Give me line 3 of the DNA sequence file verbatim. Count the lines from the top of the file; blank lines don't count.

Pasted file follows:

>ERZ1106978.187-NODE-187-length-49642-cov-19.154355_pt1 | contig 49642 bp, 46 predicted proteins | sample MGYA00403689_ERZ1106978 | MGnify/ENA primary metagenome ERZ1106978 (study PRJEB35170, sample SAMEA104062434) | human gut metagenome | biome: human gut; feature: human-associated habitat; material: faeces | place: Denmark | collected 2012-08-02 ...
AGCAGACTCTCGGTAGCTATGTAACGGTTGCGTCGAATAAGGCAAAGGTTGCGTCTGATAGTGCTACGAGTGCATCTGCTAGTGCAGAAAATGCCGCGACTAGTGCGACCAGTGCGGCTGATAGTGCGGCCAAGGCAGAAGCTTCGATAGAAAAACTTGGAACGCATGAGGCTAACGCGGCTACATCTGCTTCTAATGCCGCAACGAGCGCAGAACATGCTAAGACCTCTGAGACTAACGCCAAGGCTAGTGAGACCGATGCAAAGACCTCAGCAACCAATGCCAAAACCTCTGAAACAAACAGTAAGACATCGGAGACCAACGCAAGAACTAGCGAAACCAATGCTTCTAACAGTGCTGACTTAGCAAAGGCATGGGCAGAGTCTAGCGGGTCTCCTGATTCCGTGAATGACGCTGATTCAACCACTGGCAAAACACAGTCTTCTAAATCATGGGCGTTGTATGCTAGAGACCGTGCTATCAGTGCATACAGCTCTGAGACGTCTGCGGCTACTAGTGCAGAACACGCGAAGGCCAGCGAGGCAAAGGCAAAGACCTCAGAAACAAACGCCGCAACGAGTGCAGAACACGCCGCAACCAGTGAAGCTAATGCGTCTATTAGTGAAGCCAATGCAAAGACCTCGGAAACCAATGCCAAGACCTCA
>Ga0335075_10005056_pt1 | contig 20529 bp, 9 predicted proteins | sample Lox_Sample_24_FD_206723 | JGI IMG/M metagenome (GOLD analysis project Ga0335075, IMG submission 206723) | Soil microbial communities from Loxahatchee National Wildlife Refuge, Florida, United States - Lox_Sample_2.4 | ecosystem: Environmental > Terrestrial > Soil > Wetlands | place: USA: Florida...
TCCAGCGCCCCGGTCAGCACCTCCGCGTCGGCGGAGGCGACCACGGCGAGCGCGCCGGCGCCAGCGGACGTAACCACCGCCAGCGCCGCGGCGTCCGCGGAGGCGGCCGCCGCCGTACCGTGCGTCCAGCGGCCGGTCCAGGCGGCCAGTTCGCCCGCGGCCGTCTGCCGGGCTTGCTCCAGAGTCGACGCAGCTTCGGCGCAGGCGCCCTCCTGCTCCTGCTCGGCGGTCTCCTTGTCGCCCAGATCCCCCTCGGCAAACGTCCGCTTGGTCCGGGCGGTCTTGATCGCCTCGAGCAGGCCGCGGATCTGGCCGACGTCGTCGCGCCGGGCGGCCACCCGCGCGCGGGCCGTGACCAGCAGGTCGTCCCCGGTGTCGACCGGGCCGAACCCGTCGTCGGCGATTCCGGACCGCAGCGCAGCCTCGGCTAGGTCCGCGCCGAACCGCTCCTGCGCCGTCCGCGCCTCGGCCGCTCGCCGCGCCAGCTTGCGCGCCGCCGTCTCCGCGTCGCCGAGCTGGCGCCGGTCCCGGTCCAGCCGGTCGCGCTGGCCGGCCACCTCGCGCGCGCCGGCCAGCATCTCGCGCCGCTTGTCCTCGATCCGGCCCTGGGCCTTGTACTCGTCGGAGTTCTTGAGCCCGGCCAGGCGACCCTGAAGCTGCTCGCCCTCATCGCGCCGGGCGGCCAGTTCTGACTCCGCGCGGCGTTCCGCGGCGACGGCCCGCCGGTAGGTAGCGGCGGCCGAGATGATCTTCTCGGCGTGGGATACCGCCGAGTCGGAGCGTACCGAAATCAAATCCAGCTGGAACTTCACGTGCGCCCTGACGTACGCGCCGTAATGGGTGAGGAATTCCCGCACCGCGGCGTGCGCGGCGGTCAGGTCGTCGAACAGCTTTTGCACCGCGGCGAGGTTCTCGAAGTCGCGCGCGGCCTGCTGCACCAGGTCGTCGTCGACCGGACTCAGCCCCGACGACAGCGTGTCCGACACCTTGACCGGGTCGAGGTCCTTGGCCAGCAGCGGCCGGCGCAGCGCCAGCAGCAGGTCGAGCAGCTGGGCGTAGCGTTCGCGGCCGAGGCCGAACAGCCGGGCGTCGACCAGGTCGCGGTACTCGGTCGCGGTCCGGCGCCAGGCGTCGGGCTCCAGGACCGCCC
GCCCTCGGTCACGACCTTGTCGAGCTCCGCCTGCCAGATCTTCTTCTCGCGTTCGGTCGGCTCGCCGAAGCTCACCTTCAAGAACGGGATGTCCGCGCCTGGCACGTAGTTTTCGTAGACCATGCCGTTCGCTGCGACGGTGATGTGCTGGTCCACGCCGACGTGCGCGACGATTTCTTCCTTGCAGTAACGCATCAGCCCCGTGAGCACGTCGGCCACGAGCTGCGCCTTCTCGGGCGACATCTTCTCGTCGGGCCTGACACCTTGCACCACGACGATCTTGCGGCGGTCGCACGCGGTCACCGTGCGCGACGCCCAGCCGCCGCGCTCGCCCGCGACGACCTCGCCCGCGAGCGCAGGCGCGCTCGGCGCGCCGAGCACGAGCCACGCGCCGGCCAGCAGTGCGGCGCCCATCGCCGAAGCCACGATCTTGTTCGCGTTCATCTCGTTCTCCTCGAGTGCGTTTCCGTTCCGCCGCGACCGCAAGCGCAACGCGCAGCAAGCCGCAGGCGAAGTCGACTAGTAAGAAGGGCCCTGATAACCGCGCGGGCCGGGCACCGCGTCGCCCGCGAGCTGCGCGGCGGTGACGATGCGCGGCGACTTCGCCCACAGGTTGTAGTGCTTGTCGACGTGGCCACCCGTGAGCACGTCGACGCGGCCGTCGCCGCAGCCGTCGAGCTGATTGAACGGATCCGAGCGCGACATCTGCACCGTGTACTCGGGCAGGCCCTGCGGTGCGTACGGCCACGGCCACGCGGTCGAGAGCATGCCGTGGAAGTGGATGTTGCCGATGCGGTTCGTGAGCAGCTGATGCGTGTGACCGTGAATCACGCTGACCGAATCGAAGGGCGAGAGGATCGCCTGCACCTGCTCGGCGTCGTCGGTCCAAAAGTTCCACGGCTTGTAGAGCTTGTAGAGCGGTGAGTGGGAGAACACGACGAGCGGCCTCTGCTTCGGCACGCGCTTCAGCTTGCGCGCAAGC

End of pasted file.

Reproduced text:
>Ga0335075_10005056_pt1 | contig 20529 bp, 9 predicted proteins | sample Lox_Sample_24_FD_206723 | JGI IMG/M metagenome (GOLD analysis project Ga0335075, IMG submission 206723) | Soil microbial communities from Loxahatchee National Wildlife Refuge, Florida, United States - Lox_Sample_2.4 | ecosystem: Environmental > Terrestrial > Soil > Wetlands | place: USA: Florida...